There is something intriguing and inherently magical about circuses, particularly in the 1920s.
The story follows Lara Barnes, opening on her wedding day to the boy whom she had loved all her life, even though he’d broken her heart a number of times. The intro was long and heart-tugging, so that you really felt her attachment… and thus her heartbreak when he appears to stand her up at the altar. His history of cheating on her makes it seem plausible that he really did just get cold feet… but the fact that he vanished without a trace, particularly leaving his car on the side of the road in the exact same place that an identical disappearance took place 30 years earlier, gives everyone pause.
Lara grieves, and eventually develops an emotional attachment to the town police chief Ben, in the process of the investigation. In time she becomes increasingly convinced that Todd didn’t leave her, but that something sinister happened to him. Add to this that there are hints throughout the early part of the story that both Lara and her mother, Audrey, have magical abilities–though Audrey frowns upon them and Lara uses them only for minor things due to Audrey’s discouragement. Audrey clearly has a secret that she’s not sharing. Lara also remembers meeting a strange man and a woman dressed in circus attire in childhood, and then runs into them again later on.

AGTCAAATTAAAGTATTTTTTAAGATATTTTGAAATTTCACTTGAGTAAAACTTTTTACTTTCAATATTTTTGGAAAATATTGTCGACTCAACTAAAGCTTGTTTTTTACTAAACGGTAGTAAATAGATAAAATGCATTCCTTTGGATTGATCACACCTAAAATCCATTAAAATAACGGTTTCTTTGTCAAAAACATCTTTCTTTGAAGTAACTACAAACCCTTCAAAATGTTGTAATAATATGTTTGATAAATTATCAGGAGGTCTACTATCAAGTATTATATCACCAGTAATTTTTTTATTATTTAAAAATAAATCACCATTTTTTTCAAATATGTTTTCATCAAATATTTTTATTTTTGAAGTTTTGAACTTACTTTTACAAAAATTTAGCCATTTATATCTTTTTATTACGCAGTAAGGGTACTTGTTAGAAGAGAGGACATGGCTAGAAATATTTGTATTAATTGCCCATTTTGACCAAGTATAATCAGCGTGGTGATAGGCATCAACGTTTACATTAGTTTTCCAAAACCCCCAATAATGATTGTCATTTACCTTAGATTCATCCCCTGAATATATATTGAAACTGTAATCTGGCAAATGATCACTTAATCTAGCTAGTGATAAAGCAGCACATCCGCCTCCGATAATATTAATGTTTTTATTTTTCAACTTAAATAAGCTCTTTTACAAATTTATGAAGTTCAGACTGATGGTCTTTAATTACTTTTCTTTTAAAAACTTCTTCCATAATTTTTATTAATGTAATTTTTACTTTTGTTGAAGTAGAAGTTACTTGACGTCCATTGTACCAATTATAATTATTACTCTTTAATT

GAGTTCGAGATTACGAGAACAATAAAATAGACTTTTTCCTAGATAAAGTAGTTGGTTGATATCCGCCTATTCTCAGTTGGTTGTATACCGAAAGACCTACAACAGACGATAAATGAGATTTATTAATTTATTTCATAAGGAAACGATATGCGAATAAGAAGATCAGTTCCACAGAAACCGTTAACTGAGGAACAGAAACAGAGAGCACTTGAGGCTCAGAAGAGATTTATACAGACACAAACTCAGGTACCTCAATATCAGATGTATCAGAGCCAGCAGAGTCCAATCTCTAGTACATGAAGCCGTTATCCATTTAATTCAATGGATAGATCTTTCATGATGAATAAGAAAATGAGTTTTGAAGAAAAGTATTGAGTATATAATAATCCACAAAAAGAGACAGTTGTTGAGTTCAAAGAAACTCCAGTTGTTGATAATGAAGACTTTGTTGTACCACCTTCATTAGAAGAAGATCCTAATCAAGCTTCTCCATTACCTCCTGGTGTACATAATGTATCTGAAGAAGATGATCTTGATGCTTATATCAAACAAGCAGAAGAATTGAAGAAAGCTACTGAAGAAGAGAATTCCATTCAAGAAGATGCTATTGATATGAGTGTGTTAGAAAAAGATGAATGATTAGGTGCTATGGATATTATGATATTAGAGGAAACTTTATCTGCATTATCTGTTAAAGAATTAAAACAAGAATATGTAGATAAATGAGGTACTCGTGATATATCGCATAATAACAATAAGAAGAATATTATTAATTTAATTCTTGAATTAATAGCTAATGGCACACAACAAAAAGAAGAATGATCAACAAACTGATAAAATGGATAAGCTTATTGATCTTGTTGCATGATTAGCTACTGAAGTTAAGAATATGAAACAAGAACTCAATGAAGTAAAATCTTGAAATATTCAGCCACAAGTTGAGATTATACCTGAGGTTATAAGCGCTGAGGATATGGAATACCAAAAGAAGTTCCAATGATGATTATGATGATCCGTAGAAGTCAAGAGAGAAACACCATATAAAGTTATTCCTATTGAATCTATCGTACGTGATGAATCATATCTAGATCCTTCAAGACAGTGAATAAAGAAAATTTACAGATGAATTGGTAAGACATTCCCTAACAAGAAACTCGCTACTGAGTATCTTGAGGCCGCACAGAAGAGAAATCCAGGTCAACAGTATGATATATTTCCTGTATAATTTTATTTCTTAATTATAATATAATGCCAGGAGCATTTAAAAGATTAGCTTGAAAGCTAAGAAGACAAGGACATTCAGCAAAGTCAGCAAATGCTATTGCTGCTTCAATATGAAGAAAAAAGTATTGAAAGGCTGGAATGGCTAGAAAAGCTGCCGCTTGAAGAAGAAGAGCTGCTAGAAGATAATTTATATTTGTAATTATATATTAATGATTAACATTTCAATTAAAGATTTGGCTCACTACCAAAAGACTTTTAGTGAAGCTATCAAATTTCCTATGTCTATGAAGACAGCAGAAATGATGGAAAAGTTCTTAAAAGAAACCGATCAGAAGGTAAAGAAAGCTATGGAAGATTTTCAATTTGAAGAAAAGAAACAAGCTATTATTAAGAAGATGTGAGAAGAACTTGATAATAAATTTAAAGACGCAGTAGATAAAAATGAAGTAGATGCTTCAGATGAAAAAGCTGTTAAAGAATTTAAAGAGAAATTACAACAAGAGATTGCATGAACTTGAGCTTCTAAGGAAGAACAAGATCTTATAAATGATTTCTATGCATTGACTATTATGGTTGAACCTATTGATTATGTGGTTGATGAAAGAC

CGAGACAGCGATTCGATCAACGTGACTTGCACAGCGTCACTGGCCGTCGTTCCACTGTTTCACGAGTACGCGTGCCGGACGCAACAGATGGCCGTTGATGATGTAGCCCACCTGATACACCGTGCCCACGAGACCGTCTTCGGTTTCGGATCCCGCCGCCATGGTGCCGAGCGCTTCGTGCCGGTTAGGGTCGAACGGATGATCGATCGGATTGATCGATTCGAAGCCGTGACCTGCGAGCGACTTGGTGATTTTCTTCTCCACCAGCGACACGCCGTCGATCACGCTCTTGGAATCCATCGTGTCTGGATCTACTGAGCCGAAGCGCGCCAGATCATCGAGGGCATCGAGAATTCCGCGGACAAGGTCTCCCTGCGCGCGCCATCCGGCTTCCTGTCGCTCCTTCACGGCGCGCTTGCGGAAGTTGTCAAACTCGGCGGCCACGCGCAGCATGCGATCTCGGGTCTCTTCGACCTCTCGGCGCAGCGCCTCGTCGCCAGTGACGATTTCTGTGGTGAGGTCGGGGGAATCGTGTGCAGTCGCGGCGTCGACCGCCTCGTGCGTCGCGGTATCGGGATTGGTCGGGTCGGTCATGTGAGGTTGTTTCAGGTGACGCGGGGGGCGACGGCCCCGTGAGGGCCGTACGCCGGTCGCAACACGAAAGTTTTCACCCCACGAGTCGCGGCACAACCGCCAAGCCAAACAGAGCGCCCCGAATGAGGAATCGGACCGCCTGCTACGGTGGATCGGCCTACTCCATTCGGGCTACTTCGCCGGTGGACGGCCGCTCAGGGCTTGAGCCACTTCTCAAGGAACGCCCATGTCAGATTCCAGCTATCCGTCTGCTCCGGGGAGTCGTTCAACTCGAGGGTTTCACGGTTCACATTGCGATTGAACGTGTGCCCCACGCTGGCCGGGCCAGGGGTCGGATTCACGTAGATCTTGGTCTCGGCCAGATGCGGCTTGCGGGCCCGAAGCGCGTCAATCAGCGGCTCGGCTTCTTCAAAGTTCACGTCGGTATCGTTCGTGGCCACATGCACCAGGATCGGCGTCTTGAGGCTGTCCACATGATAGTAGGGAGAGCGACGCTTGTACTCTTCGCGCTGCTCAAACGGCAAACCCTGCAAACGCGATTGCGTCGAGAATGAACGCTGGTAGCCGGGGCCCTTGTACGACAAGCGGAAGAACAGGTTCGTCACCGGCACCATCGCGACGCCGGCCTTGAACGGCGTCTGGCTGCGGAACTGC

The story begins to unfold that the man is Alfa Kazur, one of the principle demons, who fathered a pair of twin girls, one of whom is Lara’s great grandmother. They were bound to a circus populated entirely by the damned, except for Alfa Kazur’s daughters, who were half human and who possessed great magic. Lara finds her great grandmother’s diaries which tell more about the dynamics of the family, and how this is related to Audrey’s secret. Through this, she learns what ultimately happened to Todd and to the other men who disappeared in the same place and in the same manner.
The supernatural becomes increasingly prominent as the story goes on, but in such a way that I didn’t find it jarring. I liked and identified with all of the characters I was supposed to. I did think some of the character motivations stretched belief from time to time, and some of the twists were a little too convenient. I knew I was in for a darker fantasy going in, but particularly in Lara’s great grandmother’s diaries, there was a lot of gratuitous sex. The whole book was also peppered with four letter words to the point where I nearly turned it off a number of times. I just persisted because it wasn’t constant, and I was just intrigued enough.
My rating: ***1/2
Violence: significant (and rather gruesome at the end)
Sexual content: significant and unnecessary
Political content: present but only in one place that I can recall
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